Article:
You also have to think of other options.... i.e. those who are renting now not everybody has an alternative option. Like buying or moving back to their parents. So the rolling over of costs to another party mean they get charged more across the board and are thus worse off.

Rents will only go up by a bit if that, landlords that only rent HB would be hit, its almost the same as land tax.

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I'm all for it, 2nd homes should incur an expense. It forces people to lower rents, as they need to cover the council tax and attract tenants that bit more quickly. It also is a deterrent against multiple home ownership, it benefits the people whom own one home.

Ideally the first home should attract a reduced rate of council tax, and 2nd, 3rd, 4th homes, higher rates. Large landlords should contribute to the communities they extract rent from. If the homes are empty and they contribute to the local amenities regardless they have incentive to lower rent.

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I'm all for it, 2nd homes should incur an expense. It forces people to lower rents, as they need to cover the council tax and attract tenants that bit more quickly. It also is a deterrent against multiple home ownership, it benefits the people whom own one home.

Ideally the first home should attract a reduced rate of council tax, and 2nd, 3rd, 4th homes, higher rates. Large landlords should contribute to the communities they extract rent from. If the homes are empty and they contribute to the local amenities regardless they have incentive to lower rent.

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Rents will only go up by a bit if that, landlords that only rent HB would be hit, its almost the same as land tax.

hmmm i see what you are getting at here, scummer landlords with scummer tennants take the ct hit instead of the taxpayer.

tbf i voted yes and no, and looking at it now i still think the same but it'd be yes(ll's should pay), no it won't reduce rental prices (private ll's will up their rents), but it will reduce hp's (hb ll's will moan and moan before being forced to sell).

Edited by bendybogle

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I'm all for it, 2nd homes should incur an expense. It forces people to lower rents, as they need to cover the council tax and attract tenants that bit more quickly. It also is a deterrent against multiple home ownership, it benefits the people whom own one home.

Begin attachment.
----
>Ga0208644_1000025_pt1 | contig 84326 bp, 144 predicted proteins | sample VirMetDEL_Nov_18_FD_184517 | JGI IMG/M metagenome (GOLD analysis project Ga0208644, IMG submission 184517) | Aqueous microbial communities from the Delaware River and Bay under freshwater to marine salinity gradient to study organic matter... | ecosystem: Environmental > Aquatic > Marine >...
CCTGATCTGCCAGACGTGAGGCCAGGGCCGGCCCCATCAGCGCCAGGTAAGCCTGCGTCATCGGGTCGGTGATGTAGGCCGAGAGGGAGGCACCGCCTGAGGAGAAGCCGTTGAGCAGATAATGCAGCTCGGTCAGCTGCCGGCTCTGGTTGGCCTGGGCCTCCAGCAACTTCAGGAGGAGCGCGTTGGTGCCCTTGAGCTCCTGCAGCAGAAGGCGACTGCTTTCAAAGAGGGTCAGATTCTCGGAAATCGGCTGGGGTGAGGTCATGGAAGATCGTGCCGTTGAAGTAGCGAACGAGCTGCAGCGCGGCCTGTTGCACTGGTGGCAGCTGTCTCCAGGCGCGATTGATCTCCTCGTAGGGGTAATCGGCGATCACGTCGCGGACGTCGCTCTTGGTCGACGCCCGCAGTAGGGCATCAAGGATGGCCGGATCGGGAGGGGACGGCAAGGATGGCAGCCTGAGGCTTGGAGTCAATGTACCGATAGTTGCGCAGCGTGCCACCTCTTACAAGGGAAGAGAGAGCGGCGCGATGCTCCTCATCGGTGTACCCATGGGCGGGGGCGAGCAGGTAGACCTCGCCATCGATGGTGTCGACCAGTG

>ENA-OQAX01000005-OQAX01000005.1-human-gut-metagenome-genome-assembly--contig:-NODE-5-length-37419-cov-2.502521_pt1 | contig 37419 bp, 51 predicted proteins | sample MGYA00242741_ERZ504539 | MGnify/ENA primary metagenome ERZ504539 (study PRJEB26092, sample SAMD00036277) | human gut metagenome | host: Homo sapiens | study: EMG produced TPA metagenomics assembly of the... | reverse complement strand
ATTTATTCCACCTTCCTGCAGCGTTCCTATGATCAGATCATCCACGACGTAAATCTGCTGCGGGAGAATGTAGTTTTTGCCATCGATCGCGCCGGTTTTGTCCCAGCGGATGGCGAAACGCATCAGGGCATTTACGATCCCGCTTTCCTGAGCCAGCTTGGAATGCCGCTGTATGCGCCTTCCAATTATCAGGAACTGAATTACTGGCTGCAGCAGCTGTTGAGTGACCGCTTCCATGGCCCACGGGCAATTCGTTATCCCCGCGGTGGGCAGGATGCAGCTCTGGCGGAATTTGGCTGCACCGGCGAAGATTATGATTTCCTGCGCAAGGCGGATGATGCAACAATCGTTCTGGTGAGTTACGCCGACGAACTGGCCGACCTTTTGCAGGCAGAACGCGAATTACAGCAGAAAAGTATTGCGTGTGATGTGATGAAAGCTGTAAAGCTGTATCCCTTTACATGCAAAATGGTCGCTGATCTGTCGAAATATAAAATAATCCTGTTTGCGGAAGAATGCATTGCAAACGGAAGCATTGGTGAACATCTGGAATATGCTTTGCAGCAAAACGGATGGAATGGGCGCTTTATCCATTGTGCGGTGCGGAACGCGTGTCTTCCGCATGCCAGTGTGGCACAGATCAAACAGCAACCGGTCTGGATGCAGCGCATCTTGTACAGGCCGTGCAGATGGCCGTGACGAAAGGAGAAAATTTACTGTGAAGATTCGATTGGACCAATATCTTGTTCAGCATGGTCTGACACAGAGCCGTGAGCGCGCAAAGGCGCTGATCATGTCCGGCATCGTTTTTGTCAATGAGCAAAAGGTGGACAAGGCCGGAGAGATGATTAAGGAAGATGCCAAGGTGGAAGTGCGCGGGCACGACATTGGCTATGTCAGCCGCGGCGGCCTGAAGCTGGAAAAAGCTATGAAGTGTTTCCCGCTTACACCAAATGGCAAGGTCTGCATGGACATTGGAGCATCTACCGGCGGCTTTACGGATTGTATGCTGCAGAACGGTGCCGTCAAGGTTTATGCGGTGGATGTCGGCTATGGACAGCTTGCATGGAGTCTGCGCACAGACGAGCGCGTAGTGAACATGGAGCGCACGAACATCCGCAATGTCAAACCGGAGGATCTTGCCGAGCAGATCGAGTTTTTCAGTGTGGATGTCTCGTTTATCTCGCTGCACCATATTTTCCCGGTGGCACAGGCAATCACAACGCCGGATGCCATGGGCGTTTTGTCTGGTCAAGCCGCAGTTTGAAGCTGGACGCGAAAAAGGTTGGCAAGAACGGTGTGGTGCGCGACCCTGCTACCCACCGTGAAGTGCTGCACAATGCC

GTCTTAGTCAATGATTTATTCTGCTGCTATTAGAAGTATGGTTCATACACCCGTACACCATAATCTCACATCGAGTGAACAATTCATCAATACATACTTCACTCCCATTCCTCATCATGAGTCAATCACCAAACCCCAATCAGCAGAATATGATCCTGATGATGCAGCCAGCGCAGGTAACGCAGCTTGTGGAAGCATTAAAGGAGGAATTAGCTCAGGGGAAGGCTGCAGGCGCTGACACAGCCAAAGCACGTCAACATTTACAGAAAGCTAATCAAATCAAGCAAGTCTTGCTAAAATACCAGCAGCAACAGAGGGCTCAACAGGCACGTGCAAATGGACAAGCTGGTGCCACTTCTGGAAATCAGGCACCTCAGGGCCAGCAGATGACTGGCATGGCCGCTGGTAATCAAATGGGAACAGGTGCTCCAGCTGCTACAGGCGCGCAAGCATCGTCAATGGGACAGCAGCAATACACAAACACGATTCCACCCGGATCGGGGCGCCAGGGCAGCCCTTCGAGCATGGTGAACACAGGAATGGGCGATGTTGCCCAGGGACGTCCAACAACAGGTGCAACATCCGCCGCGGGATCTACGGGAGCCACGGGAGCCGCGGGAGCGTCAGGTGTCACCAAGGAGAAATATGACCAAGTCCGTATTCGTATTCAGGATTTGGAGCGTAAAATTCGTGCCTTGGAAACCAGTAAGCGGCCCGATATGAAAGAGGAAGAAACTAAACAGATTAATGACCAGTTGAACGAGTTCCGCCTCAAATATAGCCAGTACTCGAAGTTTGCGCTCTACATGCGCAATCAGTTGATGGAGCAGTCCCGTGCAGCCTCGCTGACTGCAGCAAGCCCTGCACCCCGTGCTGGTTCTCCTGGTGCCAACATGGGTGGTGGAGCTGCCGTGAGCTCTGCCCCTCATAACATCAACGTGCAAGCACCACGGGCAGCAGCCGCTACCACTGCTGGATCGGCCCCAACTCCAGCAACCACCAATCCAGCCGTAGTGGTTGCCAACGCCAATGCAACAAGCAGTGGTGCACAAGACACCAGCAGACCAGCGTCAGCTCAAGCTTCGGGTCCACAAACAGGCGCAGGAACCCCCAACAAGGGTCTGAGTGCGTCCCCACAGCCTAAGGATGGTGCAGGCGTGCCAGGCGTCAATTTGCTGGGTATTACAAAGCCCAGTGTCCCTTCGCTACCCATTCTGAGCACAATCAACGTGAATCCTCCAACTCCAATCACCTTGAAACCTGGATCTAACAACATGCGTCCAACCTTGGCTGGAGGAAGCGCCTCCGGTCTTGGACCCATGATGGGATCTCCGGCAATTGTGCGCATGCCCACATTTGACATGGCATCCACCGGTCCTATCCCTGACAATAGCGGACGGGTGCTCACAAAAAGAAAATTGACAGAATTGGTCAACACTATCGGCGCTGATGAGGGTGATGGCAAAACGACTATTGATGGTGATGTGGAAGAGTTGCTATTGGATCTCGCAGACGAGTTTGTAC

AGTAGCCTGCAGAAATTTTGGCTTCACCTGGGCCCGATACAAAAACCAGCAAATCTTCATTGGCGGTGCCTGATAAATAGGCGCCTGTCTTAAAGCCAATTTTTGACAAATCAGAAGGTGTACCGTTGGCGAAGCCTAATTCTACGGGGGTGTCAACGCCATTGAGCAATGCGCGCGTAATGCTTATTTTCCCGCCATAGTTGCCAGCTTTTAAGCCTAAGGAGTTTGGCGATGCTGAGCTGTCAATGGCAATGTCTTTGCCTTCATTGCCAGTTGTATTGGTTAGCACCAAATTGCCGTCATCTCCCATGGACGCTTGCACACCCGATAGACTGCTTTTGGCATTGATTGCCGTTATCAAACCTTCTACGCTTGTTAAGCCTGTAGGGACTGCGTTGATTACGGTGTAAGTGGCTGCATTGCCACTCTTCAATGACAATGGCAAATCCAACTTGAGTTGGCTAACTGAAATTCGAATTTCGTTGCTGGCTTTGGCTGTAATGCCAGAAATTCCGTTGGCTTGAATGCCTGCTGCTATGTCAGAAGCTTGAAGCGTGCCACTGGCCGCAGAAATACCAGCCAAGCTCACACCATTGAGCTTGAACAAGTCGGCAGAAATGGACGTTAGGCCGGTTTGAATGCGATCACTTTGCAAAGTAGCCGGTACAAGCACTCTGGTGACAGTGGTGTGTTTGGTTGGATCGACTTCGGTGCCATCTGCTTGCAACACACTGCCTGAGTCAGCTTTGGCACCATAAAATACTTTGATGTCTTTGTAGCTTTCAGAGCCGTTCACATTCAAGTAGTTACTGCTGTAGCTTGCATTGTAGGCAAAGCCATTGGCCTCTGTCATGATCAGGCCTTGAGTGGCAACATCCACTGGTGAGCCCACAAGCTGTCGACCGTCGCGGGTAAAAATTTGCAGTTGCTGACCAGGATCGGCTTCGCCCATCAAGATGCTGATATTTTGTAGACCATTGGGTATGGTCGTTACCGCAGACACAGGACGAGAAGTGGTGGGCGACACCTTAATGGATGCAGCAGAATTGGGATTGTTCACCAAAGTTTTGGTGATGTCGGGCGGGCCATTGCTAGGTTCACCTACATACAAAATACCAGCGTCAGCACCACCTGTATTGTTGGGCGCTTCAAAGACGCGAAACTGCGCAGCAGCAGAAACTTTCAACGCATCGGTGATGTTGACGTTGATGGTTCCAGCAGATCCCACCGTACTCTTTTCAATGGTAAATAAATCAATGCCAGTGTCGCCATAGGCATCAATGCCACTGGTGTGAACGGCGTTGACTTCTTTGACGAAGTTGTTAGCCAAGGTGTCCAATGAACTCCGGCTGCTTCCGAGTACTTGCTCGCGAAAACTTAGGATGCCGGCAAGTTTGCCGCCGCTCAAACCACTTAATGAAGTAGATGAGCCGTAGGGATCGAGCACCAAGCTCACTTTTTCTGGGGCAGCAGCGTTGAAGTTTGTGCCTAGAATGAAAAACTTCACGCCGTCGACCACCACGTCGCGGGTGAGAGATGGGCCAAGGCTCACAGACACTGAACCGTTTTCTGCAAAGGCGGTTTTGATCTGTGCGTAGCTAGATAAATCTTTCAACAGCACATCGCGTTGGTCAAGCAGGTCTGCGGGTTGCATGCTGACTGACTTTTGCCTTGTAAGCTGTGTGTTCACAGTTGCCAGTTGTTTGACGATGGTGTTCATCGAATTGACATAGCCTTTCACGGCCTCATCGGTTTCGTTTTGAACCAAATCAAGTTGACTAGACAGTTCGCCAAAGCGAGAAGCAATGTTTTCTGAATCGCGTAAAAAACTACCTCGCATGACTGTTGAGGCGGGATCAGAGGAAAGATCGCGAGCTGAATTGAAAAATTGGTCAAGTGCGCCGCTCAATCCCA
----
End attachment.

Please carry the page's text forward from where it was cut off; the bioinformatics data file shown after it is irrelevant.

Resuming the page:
I'm sorry but did the VAT increase lower prices?

It won't as said the additional cost will just be passed on and those without the option for an alternative will just have to pay up the additional amount. The only difference is how many hands it has to pass through first. The pound of flesh still needs to be paid for.

I.e. if you rent is say £5000 a year. You now pay £5000 rent and £1500 council tax £6500... yeah? So the landlord has to pay the council tax..... so your rent goes up to £6500 and your council tax goes to £0. you are no better off.

Since this is an extra cost applied accross the board ALL landlords will pass on the costs. Much like corporates pass on corporation tax costs. AND also LLs are often leveraged so badly they can't charge less than X amount.

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I'm sorry but did the VAT increase lower prices?

It won't as said the additional cost will just be passed on and those without the option for an alternative will just have to pay up the additional amount. The only difference is how many hands it has to pass through first. The pound of flesh still needs to be paid for.

I.e. if you rent is say £5000 a year. You now pay £5000 rent and £1500 council tax £6500... yeah? So the landlord has to pay the council tax..... so your rent goes up to £6500 and your council tax goes to £0. you are no better off.

Since this is an extra cost applied accross the board ALL landlords will pass on the costs. Much like corporates pass on corporation tax costs. AND also LLs are often leveraged so badly they can't charge less than X amount.

They can only pass part of the costs, once its passes the affordable line people will not beable to rent and prices will drop, it would force BTL owners to leave the market as the profits would be lower.

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They can only pass part of the costs, once its passes the affordable line people will not be able to rent and prices will drop, it would force BTL owners to leave the market as the profits would be lower.

Unless they demand higher wages which causes inflation, sort of like the 1970s and 1990s.

But this won't happen there is no worker bargaining power.

You also forget one massive problem, the printing press. The government have shown they are perfectly willing to torch the prudent. Who says they won't do it again to bail out the foolish BTLers again and again?